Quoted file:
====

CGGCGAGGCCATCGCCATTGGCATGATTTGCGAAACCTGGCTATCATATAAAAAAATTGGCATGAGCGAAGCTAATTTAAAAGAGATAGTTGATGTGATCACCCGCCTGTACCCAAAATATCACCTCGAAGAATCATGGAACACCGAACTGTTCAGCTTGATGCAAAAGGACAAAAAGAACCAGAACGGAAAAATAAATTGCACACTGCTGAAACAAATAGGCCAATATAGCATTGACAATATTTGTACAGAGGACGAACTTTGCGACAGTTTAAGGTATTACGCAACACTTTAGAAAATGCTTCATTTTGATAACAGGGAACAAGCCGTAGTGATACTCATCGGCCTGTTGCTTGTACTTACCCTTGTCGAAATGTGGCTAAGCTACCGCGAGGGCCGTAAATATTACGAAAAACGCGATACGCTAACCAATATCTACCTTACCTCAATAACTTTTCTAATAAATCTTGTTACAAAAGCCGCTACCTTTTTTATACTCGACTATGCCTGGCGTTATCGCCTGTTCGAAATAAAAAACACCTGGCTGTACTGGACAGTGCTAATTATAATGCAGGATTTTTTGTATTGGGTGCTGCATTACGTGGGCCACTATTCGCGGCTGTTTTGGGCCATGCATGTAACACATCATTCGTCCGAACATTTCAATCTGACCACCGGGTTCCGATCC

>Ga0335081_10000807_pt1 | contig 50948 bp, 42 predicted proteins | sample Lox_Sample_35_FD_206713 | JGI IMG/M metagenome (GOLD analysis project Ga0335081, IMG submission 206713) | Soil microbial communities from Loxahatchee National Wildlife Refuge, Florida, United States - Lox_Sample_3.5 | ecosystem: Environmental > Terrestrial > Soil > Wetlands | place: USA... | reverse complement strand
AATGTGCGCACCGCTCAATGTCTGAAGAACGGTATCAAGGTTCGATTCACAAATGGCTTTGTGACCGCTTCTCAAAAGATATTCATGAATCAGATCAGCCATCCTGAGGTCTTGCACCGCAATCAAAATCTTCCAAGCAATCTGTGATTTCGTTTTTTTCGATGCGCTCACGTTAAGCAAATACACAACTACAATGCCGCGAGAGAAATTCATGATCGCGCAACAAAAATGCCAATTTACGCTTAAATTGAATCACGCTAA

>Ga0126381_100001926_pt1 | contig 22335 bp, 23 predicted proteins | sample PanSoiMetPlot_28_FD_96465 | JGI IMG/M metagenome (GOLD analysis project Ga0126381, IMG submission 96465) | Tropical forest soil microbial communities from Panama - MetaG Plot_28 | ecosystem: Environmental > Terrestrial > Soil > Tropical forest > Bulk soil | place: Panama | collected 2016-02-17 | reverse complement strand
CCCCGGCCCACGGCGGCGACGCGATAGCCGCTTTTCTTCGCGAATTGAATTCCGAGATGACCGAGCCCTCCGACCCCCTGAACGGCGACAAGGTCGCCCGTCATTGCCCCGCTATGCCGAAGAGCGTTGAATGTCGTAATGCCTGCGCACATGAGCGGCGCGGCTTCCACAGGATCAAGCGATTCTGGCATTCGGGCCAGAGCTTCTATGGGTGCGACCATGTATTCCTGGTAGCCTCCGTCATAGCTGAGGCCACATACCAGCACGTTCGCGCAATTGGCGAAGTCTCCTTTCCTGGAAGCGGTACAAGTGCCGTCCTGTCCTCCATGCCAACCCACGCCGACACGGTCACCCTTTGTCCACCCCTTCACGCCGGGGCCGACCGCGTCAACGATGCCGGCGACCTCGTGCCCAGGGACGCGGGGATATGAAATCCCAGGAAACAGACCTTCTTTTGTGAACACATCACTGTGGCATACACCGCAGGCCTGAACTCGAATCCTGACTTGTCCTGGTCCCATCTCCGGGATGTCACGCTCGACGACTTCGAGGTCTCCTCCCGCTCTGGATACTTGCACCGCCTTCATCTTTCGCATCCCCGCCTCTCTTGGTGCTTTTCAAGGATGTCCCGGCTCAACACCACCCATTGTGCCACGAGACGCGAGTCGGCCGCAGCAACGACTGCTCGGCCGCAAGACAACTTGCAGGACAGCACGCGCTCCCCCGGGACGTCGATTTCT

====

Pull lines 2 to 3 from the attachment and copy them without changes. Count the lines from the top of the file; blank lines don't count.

>Ga0335081_10000807_pt1 | contig 50948 bp, 42 predicted proteins | sample Lox_Sample_35_FD_206713 | JGI IMG/M metagenome (GOLD analysis project Ga0335081, IMG submission 206713) | Soil microbial communities from Loxahatchee National Wildlife Refuge, Florida, United States - Lox_Sample_3.5 | ecosystem: Environmental > Terrestrial > Soil > Wetlands | place: USA... | reverse complement strand
AATGTGCGCACCGCTCAATGTCTGAAGAACGGTATCAAGGTTCGATTCACAAATGGCTTTGTGACCGCTTCTCAAAAGATATTCATGAATCAGATCAGCCATCCTGAGGTCTTGCACCGCAATCAAAATCTTCCAAGCAATCTGTGATTTCGTTTTTTTCGATGCGCTCACGTTAAGCAAATACACAACTACAATGCCGCGAGAGAAATTCATGATCGCGCAACAAAAATGCCAATTTACGCTTAAATTGAATCACGCTAA